Finally, one sees a woman sitting on the floor with her hands upon a tiny fluffy dog in her lap. In front of her frisks another little dog pursued by two children. Two more children, at the end of the roll, have turned to look back and point at something but what it was we do not know for the painting ends here abruptly, cut off, it would appear, through the very middle of a scene. At any rate the pointing children indicate that there was once more of the painting than is actually here now.
The silk is very old, badly cracked and split in places, and frayed along the edges. These ragged edges seem to have been carefully trimmed at some time, probably when the painting was last mounted. In fact it was trimmed so closely along the upper edge that the tops of two of the ladies’ coiffures were sliced off, although not deeply. The mounting, evidently of far more recent date than the painting, has been most carefully done upon a wider piece of silk. The lost bits of coiffure have been filled out upon this mounting so as to improve the general appearance of the painting. The tone and colour of the mount are more nearly like those of the old silk than is apparent in the reproduction, where the contrast is too great.
So much for the description of the painting. At the end is the inscription separated from the painting by a strip of brocade and itself written upon paper in a heavy black ink. That it is considerably older than the present mounting is indicated by the fact that it, too, has received a drastic trimming, suffering most at the lower edge, where some of the characters have been sorely clipped. At the beginning of this inscription several red owner’s seals have been actually cut in two and at the end appear several more, the largest of which is exactly on the edge. The calligraphy is that of the Sung dynasty, and a delightful example, too, in its rich velvety blacks on the thick, warm-toned paper.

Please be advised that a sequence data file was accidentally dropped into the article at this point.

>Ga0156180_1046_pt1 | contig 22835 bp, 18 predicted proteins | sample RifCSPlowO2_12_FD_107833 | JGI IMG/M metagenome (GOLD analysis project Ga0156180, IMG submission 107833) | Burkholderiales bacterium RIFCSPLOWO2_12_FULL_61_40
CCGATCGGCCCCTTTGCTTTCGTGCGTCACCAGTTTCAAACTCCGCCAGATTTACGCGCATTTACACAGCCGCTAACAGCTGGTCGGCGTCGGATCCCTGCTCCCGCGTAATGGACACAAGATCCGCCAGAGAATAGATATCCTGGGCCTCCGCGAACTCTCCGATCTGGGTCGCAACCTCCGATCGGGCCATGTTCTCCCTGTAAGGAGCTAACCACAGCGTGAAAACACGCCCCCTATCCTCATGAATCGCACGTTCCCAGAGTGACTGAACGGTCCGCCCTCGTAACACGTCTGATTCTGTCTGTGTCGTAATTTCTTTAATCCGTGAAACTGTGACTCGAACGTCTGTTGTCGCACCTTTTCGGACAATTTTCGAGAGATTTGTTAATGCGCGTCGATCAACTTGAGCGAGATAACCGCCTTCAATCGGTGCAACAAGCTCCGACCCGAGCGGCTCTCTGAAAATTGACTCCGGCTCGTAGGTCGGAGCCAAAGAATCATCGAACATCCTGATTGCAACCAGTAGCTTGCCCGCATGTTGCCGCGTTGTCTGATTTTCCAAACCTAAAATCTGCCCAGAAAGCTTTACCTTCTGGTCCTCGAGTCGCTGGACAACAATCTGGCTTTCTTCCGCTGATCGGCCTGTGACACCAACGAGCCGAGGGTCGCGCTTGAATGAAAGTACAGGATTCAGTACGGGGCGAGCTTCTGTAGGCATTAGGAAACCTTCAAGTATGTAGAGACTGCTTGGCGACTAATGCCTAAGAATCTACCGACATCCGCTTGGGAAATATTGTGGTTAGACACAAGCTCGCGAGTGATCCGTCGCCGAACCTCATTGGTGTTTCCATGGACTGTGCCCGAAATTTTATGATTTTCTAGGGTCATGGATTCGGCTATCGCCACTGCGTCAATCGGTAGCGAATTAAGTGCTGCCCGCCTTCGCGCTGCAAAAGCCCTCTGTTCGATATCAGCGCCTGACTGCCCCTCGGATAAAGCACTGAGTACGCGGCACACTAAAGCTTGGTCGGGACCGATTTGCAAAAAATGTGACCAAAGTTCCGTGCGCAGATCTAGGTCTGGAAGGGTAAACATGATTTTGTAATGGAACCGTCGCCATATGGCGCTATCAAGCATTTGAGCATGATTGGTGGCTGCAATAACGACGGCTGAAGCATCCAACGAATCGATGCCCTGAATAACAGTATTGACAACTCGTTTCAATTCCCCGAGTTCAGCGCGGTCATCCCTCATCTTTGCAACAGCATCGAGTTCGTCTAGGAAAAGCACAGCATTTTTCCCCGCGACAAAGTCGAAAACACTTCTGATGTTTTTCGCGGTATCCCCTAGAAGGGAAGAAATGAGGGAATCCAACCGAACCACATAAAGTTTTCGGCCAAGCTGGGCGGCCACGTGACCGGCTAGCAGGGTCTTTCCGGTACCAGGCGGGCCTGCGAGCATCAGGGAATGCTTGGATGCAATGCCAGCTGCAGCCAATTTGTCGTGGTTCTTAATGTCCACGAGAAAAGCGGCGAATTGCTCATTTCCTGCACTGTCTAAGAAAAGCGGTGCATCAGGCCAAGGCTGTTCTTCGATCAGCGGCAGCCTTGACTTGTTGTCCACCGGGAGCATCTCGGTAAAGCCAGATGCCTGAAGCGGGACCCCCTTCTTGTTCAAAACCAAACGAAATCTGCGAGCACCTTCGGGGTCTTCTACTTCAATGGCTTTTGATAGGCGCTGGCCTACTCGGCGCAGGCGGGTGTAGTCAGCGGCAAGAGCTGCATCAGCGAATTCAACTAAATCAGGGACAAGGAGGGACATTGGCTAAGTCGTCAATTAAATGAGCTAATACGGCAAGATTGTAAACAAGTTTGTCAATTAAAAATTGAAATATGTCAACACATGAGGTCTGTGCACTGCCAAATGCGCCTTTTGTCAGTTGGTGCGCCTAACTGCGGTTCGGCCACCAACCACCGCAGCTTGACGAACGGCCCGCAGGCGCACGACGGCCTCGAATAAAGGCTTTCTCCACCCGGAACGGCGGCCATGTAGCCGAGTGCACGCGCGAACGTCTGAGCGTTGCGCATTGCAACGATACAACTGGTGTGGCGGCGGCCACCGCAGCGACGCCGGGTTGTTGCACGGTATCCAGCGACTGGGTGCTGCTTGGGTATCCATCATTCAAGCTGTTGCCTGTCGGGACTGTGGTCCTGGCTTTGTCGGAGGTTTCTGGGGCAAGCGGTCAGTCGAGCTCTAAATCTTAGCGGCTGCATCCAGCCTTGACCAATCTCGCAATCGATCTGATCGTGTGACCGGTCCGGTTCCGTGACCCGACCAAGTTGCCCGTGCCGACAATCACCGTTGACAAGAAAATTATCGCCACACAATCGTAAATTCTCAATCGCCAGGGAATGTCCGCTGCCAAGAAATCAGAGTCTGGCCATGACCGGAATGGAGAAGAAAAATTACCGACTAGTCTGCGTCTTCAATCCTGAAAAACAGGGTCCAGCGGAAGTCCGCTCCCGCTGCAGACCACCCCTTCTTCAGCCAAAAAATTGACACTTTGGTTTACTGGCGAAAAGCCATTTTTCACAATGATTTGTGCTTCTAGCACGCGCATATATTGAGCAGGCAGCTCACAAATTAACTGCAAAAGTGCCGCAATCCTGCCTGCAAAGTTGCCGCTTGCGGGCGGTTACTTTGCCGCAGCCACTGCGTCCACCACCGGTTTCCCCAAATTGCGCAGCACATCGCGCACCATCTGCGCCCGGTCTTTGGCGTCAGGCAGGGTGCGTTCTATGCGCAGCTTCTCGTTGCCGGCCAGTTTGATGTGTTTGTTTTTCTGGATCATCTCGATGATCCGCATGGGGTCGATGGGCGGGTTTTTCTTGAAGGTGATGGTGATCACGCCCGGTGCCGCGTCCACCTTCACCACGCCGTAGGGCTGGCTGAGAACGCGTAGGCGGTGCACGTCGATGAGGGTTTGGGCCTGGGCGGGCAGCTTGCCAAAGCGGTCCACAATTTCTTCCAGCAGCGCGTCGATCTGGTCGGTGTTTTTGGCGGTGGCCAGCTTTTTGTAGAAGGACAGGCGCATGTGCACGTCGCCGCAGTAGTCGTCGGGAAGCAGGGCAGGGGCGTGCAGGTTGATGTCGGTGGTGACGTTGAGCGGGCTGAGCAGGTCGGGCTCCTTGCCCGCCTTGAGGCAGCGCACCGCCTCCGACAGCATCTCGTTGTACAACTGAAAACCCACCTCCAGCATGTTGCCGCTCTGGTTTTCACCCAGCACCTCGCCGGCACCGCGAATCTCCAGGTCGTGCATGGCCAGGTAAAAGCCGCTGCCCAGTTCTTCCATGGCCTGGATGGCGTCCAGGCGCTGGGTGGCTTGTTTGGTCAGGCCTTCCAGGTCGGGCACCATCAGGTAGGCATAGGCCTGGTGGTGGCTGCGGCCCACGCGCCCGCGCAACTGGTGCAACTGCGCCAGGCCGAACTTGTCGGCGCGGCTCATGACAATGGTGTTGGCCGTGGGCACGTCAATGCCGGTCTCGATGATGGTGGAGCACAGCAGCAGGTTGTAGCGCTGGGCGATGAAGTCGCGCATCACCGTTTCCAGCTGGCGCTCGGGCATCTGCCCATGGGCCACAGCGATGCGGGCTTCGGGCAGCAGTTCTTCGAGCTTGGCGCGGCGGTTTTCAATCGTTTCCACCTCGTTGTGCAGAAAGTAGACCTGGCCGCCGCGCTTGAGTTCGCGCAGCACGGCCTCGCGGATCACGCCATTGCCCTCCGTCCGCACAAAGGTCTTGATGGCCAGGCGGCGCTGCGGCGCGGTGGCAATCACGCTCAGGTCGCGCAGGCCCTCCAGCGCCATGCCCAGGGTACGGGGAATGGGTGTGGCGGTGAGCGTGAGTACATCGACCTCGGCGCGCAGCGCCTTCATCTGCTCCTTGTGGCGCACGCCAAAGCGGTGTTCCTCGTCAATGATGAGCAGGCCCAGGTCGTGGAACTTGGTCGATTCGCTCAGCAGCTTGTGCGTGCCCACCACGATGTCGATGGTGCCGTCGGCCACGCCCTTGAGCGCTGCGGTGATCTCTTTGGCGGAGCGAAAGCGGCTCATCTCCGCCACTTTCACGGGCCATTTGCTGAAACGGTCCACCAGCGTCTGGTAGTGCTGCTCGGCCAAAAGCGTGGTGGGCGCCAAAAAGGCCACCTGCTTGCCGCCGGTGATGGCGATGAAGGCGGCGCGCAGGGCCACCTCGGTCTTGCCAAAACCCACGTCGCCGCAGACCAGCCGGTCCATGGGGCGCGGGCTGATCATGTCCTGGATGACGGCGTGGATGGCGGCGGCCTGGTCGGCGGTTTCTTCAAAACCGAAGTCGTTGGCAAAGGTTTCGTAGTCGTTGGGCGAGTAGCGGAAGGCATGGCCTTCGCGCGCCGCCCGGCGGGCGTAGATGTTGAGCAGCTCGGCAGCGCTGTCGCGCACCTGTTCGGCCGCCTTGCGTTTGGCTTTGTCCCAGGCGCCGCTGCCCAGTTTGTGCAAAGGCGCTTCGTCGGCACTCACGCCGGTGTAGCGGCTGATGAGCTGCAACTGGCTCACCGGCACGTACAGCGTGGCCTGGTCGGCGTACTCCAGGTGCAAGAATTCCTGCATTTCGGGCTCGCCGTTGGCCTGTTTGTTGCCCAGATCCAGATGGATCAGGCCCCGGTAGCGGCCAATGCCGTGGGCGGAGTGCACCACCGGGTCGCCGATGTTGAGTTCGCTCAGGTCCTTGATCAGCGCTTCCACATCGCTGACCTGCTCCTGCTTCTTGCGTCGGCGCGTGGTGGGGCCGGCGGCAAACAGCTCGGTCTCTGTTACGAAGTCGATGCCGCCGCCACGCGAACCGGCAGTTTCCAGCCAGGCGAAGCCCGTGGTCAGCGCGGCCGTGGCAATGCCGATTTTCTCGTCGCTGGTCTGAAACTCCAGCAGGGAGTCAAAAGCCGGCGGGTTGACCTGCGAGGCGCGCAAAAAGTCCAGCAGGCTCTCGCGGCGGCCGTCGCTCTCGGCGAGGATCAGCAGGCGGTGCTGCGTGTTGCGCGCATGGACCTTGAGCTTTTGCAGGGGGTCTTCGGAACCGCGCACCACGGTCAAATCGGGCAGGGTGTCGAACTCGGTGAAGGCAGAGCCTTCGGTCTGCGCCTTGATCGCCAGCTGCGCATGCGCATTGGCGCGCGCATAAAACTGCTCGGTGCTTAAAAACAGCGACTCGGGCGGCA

This inscription, which proved to be rather a difficult one to read, has finally been translated by Mr. Quentin Huang. It reads as follows:
“This is the picture of the palace drawn by Chou Wēn Chü. The number of women and children is eighty, among which is one man drawn to life. It is adorned with musical instruments, pots, fans, mats, and parrots, but without birds and animals. Wēn Chü, a native of Chu Yang, was a Han-lin graduate of Kiang Nan waiting for the Imperial order. When he painted pictures of men and women his style was like that of Chou Fang but with more delicacy and beauty. Once he painted a picture of the Southern Farm for Hou Chu, which is said to be the best piece of painting of the time. Later on the picture was presented to the Court and was ordered [by the Emperor] to be kept in the secret chamber. This picture of the palace is said to be the real piece [by Chou Wēn Chü]. It was kept in the home of the Grand Tutor, Chu Tsai. Some person imitated it to be used as a present. The woman dressing up her hair into a high tuft had been so since the T’ang dynasty. This roll is full of plump persons in long petticoats and jackets in Chou Fang’s style.
“When I was in Chiao Nan I saw in Tuan Ch’i the descendants of the Grand Emperor of the Chen dynasty and the emperors’ pictures of many generations which they kept. The palace concubine dressed her hair into a tuft similar to this. But the maids dressed their hair into two big tufts hanging down between the shoulders and the neck. Although these were ugly, they possessed the real manner.